Developing a Team Mission Statement

There are several steps to developing a team mission statement, use them well and the process may not need to be so tortuous...

When you created your Vision Statement, you were setting out the direction in which you wanted to head. Now that you are developing a team mission statement, you are setting out how you will do it, and what makes you unique from all others.

As you are developing the mission statement consider each of these elements:


Here is an example Mission Statement that a team I worked with developed:


Distinctive Competence

Several people have asked me, "What do you mean by Distinctive Competence?" Distinctive competence is what sets you apart from your competitors.

It is the quality, or feature, of the organization which gives you, your unique advantage. For example, a company I worked at, our competitive advantage was our flexible, energized, innovative people.

The business's distinctive competence may be a function of:

  • the products and/or services offered or
  • a function of being a high/low-cost producer or
  • providing superior service
  • it's people

Identifying your distinctive competence is crucial. It enables the team to focus its energies and resources in a particular direction, and continuously build upon its strengths.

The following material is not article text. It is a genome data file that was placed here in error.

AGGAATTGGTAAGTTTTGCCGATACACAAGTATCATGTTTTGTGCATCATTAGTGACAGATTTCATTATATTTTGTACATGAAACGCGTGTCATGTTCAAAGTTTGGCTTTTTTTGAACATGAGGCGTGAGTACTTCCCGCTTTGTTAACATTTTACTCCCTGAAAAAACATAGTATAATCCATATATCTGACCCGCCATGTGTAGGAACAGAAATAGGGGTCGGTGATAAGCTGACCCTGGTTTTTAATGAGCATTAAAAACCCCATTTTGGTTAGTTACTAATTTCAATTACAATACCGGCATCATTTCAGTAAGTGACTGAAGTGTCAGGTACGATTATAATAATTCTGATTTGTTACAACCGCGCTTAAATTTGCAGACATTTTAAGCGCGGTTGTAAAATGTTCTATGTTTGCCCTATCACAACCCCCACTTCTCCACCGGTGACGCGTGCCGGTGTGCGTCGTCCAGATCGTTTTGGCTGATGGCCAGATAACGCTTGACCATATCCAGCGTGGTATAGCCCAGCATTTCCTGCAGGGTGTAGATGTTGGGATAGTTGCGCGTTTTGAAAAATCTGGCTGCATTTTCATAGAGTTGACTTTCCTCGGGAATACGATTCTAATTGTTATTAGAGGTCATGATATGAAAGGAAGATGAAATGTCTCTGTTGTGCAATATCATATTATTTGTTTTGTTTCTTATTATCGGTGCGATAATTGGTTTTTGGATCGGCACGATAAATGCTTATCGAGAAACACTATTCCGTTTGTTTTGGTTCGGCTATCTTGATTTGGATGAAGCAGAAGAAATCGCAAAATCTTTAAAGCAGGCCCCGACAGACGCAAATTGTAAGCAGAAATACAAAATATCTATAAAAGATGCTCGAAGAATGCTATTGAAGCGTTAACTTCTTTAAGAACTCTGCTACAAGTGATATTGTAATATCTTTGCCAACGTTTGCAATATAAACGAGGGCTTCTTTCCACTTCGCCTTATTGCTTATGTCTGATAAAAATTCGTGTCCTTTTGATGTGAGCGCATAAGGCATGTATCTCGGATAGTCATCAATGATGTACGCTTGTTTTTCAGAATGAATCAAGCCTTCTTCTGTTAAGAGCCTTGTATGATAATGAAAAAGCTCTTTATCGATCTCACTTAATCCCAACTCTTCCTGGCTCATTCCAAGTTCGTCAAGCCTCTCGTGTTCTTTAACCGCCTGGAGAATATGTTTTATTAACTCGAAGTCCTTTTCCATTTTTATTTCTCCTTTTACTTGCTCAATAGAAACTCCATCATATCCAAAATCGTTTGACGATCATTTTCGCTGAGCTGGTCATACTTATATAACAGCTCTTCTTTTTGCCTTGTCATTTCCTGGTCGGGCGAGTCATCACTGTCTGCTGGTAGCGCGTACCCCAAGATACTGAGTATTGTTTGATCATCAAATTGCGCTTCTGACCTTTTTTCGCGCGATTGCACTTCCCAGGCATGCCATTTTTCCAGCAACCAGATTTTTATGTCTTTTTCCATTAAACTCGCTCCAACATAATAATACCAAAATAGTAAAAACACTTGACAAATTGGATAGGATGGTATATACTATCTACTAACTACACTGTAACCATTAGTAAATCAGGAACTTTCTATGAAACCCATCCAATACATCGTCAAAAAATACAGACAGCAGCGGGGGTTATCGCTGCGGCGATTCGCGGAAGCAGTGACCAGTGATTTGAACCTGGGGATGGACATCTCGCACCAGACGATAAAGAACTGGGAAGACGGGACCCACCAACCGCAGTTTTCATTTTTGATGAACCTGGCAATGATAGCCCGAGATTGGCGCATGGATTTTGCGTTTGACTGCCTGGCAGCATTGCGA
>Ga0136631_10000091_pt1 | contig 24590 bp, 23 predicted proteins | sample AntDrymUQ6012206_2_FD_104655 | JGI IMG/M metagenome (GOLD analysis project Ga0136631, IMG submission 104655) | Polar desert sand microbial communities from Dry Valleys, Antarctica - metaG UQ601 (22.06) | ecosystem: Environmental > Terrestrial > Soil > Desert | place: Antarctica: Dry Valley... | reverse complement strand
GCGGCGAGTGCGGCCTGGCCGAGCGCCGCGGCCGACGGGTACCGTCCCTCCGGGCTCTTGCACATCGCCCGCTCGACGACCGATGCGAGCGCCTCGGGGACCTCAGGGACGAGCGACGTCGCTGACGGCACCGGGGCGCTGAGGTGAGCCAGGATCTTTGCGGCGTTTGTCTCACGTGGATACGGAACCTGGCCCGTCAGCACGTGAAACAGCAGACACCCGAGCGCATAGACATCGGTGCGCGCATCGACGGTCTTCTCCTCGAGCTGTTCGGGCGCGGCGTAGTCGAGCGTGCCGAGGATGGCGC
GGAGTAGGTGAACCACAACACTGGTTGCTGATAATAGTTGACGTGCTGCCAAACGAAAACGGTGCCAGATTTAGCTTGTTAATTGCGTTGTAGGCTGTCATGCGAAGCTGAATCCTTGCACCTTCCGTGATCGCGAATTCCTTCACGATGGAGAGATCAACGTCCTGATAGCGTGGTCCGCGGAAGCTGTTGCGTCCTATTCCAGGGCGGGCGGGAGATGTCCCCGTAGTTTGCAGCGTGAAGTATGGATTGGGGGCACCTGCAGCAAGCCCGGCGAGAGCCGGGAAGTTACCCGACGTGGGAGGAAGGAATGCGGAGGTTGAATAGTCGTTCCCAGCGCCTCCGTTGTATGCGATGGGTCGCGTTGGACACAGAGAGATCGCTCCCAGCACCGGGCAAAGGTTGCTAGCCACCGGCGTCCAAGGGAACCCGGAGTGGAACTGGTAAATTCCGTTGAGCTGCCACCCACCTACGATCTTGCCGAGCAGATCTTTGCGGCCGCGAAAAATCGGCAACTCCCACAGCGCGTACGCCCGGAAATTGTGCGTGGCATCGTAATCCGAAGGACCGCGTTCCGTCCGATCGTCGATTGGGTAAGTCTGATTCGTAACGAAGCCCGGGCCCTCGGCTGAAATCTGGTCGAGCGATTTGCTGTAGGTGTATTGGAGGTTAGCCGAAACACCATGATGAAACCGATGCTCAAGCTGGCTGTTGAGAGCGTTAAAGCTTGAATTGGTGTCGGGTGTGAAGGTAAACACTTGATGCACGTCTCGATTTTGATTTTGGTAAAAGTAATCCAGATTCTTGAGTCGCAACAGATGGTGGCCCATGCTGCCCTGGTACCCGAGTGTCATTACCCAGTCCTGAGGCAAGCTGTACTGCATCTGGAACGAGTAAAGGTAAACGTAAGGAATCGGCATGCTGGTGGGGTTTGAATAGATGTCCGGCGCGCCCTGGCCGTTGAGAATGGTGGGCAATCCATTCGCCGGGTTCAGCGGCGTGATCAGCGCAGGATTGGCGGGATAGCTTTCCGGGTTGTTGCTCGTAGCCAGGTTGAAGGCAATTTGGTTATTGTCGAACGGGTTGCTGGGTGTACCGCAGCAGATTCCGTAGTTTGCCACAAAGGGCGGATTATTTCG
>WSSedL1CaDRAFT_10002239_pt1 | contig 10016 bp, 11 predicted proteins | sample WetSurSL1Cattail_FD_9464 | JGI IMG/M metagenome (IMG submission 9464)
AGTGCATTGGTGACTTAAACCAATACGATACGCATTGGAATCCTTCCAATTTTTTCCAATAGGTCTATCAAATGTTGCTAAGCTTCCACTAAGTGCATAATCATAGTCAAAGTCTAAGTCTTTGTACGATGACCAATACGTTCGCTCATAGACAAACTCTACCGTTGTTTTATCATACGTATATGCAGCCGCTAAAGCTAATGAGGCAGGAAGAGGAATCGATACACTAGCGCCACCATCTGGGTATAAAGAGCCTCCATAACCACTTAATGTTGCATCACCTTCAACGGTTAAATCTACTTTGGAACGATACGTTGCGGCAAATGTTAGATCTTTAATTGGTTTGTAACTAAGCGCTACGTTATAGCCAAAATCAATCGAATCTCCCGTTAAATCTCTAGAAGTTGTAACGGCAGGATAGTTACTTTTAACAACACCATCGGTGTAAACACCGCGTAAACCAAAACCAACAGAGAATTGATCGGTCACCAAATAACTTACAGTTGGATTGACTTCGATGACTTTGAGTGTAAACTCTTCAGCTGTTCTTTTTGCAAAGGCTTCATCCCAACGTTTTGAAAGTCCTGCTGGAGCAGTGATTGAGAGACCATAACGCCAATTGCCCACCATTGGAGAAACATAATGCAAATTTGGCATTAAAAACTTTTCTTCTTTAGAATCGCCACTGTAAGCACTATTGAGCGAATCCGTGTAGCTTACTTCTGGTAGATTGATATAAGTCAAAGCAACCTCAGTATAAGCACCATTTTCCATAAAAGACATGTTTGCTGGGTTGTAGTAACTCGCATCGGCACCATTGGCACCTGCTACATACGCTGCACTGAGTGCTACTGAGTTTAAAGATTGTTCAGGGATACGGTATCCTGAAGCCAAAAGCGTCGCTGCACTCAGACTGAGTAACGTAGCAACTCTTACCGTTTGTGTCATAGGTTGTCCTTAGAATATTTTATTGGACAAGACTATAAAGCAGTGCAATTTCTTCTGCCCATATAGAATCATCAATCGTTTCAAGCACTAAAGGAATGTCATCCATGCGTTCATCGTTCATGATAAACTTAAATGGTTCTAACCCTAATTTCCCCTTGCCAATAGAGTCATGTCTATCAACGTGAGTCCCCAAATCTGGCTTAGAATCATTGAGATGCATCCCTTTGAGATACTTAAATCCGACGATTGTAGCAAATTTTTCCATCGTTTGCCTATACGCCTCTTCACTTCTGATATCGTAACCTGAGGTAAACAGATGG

Your Mission Statement Should:

  • Be broad enough to allow flexibility in its implementation, but not so broad that there is a lack of focus
  • Provide a template for decision-making by employees at all levels
  • Reflect the values, beliefs, and philosophy of operations of the organization and reflect the organizational culture
  • Be clear and understandable to all
  • Be brief enough for most people to remember
  • Reflect the distinctive competence of the organization
  • Clearly indicate the scope and direction of the organization's activities
  • Address the organization's fundamental reason for existing

Hot Tip

Never See Your Team Mission Statement as Set in Concrete.

Business, organizational and world changes dictate that your primary reason for existence and your distinctive competency will change at some point. Your intent may not change, but the way in which you deliver your product and/or service may well do so.

For example:

An organization that manufactured horse-buggies in the 1800's will possibly have quite a different mission statement today, yet they are still in the business of creating transport solutions.

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